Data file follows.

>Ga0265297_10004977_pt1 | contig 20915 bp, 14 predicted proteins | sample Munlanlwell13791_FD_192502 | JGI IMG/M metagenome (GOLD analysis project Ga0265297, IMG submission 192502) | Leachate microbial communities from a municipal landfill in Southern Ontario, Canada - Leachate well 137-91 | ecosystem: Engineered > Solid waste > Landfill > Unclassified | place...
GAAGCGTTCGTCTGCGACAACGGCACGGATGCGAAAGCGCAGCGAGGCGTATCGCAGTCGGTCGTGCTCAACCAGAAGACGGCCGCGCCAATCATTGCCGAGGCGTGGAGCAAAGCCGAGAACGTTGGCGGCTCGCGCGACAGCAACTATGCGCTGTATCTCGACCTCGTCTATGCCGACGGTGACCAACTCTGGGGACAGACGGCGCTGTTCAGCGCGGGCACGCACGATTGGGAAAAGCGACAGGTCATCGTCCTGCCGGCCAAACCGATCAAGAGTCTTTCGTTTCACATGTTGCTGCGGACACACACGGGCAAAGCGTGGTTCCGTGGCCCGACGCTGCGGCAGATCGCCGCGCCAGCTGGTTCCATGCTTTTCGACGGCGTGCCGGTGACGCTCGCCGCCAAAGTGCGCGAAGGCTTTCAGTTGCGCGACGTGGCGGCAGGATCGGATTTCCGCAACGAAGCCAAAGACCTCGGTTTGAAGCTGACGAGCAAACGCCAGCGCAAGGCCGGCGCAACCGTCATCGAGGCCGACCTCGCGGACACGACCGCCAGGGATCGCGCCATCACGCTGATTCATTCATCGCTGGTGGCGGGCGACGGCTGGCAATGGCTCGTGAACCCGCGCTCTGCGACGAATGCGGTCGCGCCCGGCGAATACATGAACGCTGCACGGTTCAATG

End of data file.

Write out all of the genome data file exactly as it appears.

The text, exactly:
>Ga0265297_10004977_pt1 | contig 20915 bp, 14 predicted proteins | sample Munlanlwell13791_FD_192502 | JGI IMG/M metagenome (GOLD analysis project Ga0265297, IMG submission 192502) | Leachate microbial communities from a municipal landfill in Southern Ontario, Canada - Leachate well 137-91 | ecosystem: Engineered > Solid waste > Landfill > Unclassified | place...
GAAGCGTTCGTCTGCGACAACGGCACGGATGCGAAAGCGCAGCGAGGCGTATCGCAGTCGGTCGTGCTCAACCAGAAGACGGCCGCGCCAATCATTGCCGAGGCGTGGAGCAAAGCCGAGAACGTTGGCGGCTCGCGCGACAGCAACTATGCGCTGTATCTCGACCTCGTCTATGCCGACGGTGACCAACTCTGGGGACAGACGGCGCTGTTCAGCGCGGGCACGCACGATTGGGAAAAGCGACAGGTCATCGTCCTGCCGGCCAAACCGATCAAGAGTCTTTCGTTTCACATGTTGCTGCGGACACACACGGGCAAAGCGTGGTTCCGTGGCCCGACGCTGCGGCAGATCGCCGCGCCAGCTGGTTCCATGCTTTTCGACGGCGTGCCGGTGACGCTCGCCGCCAAAGTGCGCGAAGGCTTTCAGTTGCGCGACGTGGCGGCAGGATCGGATTTCCGCAACGAAGCCAAAGACCTCGGTTTGAAGCTGACGAGCAAACGCCAGCGCAAGGCCGGCGCAACCGTCATCGAGGCCGACCTCGCGGACACGACCGCCAGGGATCGCGCCATCACGCTGATTCATTCATCGCTGGTGGCGGGCGACGGCTGGCAATGGCTCGTGAACCCGCGCTCTGCGACGAATGCGGTCGCGCCCGGCGAATACATGAACGCTGCACGGTTCAATG